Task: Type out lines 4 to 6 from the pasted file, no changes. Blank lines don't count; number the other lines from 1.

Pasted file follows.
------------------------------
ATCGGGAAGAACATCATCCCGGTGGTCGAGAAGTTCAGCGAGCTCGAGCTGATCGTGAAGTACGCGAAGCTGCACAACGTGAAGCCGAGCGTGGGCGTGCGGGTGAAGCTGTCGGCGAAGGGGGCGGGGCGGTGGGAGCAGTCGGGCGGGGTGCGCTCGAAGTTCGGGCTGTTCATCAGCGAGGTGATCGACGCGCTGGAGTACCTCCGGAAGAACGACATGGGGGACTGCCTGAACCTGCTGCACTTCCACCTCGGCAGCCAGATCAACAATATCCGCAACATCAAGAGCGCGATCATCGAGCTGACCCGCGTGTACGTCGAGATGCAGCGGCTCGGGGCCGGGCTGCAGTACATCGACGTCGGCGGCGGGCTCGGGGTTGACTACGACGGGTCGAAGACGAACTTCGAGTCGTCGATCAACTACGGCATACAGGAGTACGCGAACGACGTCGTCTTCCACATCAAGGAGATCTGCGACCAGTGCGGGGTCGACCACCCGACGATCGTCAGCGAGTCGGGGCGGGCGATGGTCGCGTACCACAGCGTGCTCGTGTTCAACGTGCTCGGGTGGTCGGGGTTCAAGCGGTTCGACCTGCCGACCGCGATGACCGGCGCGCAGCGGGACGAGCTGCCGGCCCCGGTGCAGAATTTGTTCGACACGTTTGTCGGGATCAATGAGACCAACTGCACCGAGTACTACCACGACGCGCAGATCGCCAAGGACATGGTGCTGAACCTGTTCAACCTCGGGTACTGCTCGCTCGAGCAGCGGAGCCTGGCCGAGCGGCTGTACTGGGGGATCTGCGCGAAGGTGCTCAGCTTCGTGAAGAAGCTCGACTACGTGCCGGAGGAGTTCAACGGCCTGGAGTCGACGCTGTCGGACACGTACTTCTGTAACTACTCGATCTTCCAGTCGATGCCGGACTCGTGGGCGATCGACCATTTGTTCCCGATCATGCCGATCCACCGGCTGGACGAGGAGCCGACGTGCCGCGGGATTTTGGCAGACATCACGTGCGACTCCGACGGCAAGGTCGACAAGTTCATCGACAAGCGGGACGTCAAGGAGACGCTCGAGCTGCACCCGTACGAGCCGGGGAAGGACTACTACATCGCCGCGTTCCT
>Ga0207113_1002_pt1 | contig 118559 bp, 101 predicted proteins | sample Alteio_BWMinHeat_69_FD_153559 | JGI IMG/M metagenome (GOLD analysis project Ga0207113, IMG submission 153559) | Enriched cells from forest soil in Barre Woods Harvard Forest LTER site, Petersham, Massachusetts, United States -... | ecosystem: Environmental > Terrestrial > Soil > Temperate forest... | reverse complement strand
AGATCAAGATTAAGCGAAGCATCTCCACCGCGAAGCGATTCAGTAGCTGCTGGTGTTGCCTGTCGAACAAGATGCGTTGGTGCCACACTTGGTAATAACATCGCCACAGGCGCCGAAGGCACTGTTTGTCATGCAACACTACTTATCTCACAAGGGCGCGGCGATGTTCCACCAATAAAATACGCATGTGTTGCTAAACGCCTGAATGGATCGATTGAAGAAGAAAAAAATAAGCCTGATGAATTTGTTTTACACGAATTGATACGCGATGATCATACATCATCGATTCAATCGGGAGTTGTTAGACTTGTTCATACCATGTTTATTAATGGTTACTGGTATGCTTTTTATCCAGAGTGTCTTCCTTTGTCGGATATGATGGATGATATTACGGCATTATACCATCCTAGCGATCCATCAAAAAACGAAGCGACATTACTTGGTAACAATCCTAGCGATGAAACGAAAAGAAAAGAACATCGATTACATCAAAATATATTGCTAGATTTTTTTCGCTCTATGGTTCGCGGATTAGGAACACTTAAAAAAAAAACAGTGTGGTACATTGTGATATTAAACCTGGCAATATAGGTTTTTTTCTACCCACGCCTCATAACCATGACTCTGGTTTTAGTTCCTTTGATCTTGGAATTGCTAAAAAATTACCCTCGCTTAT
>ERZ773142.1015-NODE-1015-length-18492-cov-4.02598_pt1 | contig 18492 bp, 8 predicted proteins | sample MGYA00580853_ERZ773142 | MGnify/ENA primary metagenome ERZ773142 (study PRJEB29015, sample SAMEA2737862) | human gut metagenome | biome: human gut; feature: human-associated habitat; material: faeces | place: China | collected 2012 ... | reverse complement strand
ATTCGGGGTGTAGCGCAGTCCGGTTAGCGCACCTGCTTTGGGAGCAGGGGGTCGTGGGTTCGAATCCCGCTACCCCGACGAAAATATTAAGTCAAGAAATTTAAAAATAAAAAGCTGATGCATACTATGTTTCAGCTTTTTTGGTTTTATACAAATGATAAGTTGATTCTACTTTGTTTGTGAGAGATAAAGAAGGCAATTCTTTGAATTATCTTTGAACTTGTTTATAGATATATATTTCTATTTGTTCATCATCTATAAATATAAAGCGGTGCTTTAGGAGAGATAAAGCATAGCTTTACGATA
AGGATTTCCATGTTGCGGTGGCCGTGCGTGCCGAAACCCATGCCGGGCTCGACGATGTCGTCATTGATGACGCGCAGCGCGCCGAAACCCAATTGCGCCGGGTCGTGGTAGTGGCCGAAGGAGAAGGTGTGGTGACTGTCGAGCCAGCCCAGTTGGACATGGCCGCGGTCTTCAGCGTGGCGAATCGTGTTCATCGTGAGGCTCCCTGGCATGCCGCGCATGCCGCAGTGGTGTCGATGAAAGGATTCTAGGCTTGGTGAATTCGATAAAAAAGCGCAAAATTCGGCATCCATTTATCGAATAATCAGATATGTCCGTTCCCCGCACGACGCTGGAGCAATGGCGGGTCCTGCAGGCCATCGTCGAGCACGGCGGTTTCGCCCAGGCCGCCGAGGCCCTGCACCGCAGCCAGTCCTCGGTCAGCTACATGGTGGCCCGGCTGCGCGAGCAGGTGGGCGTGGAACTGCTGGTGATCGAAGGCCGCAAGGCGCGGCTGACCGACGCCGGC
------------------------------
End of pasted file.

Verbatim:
>ERZ773142.1015-NODE-1015-length-18492-cov-4.02598_pt1 | contig 18492 bp, 8 predicted proteins | sample MGYA00580853_ERZ773142 | MGnify/ENA primary metagenome ERZ773142 (study PRJEB29015, sample SAMEA2737862) | human gut metagenome | biome: human gut; feature: human-associated habitat; material: faeces | place: China | collected 2012 ... | reverse complement strand
ATTCGGGGTGTAGCGCAGTCCGGTTAGCGCACCTGCTTTGGGAGCAGGGGGTCGTGGGTTCGAATCCCGCTACCCCGACGAAAATATTAAGTCAAGAAATTTAAAAATAAAAAGCTGATGCATACTATGTTTCAGCTTTTTTGGTTTTATACAAATGATAAGTTGATTCTACTTTGTTTGTGAGAGATAAAGAAGGCAATTCTTTGAATTATCTTTGAACTTGTTTATAGATATATATTTCTATTTGTTCATCATCTATAAATATAAAGCGGTGCTTTAGGAGAGATAAAGCATAGCTTTACGATA
AGGATTTCCATGTTGCGGTGGCCGTGCGTGCCGAAACCCATGCCGGGCTCGACGATGTCGTCATTGATGACGCGCAGCGCGCCGAAACCCAATTGCGCCGGGTCGTGGTAGTGGCCGAAGGAGAAGGTGTGGTGACTGTCGAGCCAGCCCAGTTGGACATGGCCGCGGTCTTCAGCGTGGCGAATCGTGTTCATCGTGAGGCTCCCTGGCATGCCGCGCATGCCGCAGTGGTGTCGATGAAAGGATTCTAGGCTTGGTGAATTCGATAAAAAAGCGCAAAATTCGGCATCCATTTATCGAATAATCAGATATGTCCGTTCCCCGCACGACGCTGGAGCAATGGCGGGTCCTGCAGGCCATCGTCGAGCACGGCGGTTTCGCCCAGGCCGCCGAGGCCCTGCACCGCAGCCAGTCCTCGGTCAGCTACATGGTGGCCCGGCTGCGCGAGCAGGTGGGCGTGGAACTGCTGGTGATCGAAGGCCGCAAGGCGCGGCTGACCGACGCCGGC